A separate agency within the WHO, the International Agency for Research on Cancer (IARC) has this year warned of an impending global epidemic of cancer, emphasising that prevention and early detection are imperatives but not identifying EMR as a risk factor, and when presenting the report to assembled press in London one of their scientists stated that he would have ‘no problem at all’ with people of all ages being exposed to EMR 24/7. In 2011 the IARC conducted specific research into the EMR which resulted in them grading it at ‘2B’ meaning that it’s a ‘possible human carcinogen’ and one of the team responsible, Dr Lennart Hardell, is now a campaigner for it to be upgraded to ‘1, human carcinogen’ in light of further research into brain tumours and mobile phone use (which his research suggested are not more likely with mobile use but possibly faster growing) but this is not something the organisation is at present (explicitly) considering. What we also must remember is that a classified carcinogen is not necessarily something that should be avoided at all costs with the current list including such things as: hormonal contraceptives, Ultraviolet light, sunlight, alcohol, salted fish and wood dust. In his work, Dr Hardell found no link between cancer and exposure, in fact he found that some cancers occurred less often in users of mobile rather than traditional phones- an example of the weakness in data derived from studies, illustrating why we must apply skepticism when looking at results. In his opinion the need for research is urgent, on both use of mobiles and on passive exposure to EMR. The IARC has suggested some ways to limit our exposure: through use of mobile phones is with a low SAR (specific absorption rate which is a measure of how fast energy is transferred from the device to the body) handset for short calls with hands free kits or headsets.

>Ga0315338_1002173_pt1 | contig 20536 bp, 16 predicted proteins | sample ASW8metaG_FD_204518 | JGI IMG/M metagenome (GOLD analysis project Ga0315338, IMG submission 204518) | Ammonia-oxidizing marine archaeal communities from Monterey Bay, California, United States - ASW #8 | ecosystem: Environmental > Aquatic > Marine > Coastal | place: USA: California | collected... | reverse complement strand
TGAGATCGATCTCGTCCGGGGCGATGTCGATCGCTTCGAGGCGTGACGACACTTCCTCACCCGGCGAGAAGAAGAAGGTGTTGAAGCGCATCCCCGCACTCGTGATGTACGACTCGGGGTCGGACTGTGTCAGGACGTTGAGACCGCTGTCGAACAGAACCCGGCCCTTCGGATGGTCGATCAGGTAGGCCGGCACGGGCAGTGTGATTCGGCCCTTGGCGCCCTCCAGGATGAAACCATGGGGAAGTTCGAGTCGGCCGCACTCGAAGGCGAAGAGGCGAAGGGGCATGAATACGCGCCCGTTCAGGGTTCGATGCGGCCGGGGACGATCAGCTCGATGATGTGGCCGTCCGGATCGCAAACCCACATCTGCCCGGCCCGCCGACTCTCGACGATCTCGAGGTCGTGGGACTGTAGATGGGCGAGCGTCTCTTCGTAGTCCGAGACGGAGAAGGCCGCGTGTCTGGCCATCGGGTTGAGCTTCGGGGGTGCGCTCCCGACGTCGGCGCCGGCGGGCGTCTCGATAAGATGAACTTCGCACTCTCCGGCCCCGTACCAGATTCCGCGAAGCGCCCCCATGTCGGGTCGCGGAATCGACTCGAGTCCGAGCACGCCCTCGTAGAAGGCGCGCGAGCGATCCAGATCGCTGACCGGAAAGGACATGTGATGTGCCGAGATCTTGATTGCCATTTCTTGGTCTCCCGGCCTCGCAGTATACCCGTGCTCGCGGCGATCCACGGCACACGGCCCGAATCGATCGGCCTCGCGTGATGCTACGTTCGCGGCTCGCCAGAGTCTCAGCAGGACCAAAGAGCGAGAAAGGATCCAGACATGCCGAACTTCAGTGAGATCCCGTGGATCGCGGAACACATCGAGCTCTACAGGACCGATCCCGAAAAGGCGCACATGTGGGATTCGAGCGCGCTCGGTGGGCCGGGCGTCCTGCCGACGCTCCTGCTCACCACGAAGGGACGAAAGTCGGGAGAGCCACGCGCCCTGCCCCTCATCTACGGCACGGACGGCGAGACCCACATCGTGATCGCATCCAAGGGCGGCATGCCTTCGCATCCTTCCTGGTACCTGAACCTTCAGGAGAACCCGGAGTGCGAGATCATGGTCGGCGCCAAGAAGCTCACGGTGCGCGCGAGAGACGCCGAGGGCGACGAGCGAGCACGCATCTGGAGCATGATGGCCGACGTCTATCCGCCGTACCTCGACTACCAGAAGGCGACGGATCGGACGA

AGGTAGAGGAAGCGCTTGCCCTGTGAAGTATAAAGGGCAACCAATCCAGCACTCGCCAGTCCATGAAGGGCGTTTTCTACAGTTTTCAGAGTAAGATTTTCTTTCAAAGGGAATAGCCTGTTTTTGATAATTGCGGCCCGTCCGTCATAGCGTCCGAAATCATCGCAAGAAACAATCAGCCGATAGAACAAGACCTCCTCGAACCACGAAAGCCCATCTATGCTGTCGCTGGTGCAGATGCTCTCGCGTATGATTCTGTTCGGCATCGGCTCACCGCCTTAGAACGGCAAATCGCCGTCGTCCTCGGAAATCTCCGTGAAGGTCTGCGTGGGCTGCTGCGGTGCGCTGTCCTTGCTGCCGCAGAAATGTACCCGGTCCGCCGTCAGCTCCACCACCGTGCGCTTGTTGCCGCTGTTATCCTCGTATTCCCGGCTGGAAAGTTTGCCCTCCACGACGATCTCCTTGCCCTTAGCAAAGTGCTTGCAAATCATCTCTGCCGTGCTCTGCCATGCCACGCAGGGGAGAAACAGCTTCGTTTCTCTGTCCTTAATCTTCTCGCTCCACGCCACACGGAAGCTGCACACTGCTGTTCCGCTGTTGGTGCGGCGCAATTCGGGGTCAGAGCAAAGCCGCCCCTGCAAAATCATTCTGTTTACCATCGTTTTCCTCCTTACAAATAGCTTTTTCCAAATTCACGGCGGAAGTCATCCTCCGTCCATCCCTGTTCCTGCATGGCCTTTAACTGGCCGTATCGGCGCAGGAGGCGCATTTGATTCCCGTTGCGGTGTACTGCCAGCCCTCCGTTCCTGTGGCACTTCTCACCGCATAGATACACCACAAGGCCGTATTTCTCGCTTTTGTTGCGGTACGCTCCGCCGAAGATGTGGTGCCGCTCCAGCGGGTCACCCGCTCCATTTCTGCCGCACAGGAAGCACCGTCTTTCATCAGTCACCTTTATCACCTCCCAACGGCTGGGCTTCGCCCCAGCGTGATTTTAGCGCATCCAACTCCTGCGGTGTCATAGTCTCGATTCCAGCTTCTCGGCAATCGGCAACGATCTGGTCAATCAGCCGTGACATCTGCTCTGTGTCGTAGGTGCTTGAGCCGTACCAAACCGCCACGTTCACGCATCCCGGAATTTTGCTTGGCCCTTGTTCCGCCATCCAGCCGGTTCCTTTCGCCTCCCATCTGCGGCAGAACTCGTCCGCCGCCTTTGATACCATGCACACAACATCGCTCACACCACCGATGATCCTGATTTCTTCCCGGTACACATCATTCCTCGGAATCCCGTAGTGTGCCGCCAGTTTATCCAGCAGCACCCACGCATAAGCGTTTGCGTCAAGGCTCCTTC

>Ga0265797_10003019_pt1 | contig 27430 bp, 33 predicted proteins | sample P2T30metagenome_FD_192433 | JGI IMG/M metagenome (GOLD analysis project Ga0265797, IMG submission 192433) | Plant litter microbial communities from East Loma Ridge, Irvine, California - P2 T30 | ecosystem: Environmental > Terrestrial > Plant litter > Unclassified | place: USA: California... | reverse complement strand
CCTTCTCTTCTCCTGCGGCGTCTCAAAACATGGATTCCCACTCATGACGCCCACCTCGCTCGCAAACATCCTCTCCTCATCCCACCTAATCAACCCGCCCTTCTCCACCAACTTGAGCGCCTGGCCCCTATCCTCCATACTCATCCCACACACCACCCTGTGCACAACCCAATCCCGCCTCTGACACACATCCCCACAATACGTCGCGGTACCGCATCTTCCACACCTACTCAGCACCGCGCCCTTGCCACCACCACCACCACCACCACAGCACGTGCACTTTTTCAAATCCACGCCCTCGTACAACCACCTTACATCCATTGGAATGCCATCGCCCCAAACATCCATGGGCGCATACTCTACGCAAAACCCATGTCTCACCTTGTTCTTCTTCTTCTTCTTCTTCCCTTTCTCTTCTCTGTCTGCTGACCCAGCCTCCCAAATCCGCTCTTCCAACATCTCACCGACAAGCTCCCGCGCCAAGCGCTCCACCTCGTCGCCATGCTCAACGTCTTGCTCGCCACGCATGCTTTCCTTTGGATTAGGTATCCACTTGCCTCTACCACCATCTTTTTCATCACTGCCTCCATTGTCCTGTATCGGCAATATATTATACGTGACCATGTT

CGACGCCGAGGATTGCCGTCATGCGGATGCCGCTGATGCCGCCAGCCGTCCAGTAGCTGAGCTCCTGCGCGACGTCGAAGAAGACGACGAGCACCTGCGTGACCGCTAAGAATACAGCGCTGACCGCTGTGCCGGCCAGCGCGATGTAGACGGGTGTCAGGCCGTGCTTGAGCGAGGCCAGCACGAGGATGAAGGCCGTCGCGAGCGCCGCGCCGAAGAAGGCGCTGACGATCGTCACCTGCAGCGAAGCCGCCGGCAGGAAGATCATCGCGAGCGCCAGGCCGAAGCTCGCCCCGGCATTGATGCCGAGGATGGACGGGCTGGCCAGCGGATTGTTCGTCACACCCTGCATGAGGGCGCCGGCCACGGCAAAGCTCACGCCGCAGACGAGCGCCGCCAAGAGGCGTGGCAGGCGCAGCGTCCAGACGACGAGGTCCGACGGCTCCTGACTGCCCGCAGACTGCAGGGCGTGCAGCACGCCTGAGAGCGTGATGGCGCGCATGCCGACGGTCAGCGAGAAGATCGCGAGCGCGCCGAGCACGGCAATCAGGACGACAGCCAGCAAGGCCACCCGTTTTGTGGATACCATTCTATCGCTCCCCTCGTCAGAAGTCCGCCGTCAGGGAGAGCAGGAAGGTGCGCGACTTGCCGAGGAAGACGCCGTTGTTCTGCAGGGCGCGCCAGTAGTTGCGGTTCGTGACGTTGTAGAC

In response to the 2014 IARC guidelines Hardell has posed the question “Is there a conflict of interests at the IARC?” and this is a crucial question underpinning most of the criticism of official conclusions on EMR’s safety with many convinced that industry is holding scientists to ransom to find evidence in their favour that it is safe. The WHO is funded by means based fees from it’s 191 member countries (budgetary funds) and voluntary donations from governments, NGO’s and private entities (extra-budgetary funds). In 1990 extra-budgetary donations exceeded budgetary donations for the first time and have increased the gap ever since leading some to question who is the WHO working for now? At present the biggest extra-budgetary donations are coming from (in descending order): the World Bank, the CEC (Commission for the European Communities) and the Bill and Melinda Gates Foundation. Many private companies also donate but their contributions are a drop in the ocean compared to the big 3 so it’s them if anyone that the WHO would be wary of upsetting and I personally don’t find it plausible that they would be implicit in such a nefarious conspiracy against public health. The IARC predominantly sources its’ revenue from participating states and receives donations from charitable and governmental organisations. ICNIRP’s research is conducted by a small group of experts, working voluntarily, with finance from governments and industry. They publish their ‘interests’ which I have had a look at and, unless they’re being coy, they include nothing more suspicious than expenses paid by phone companies for road trips.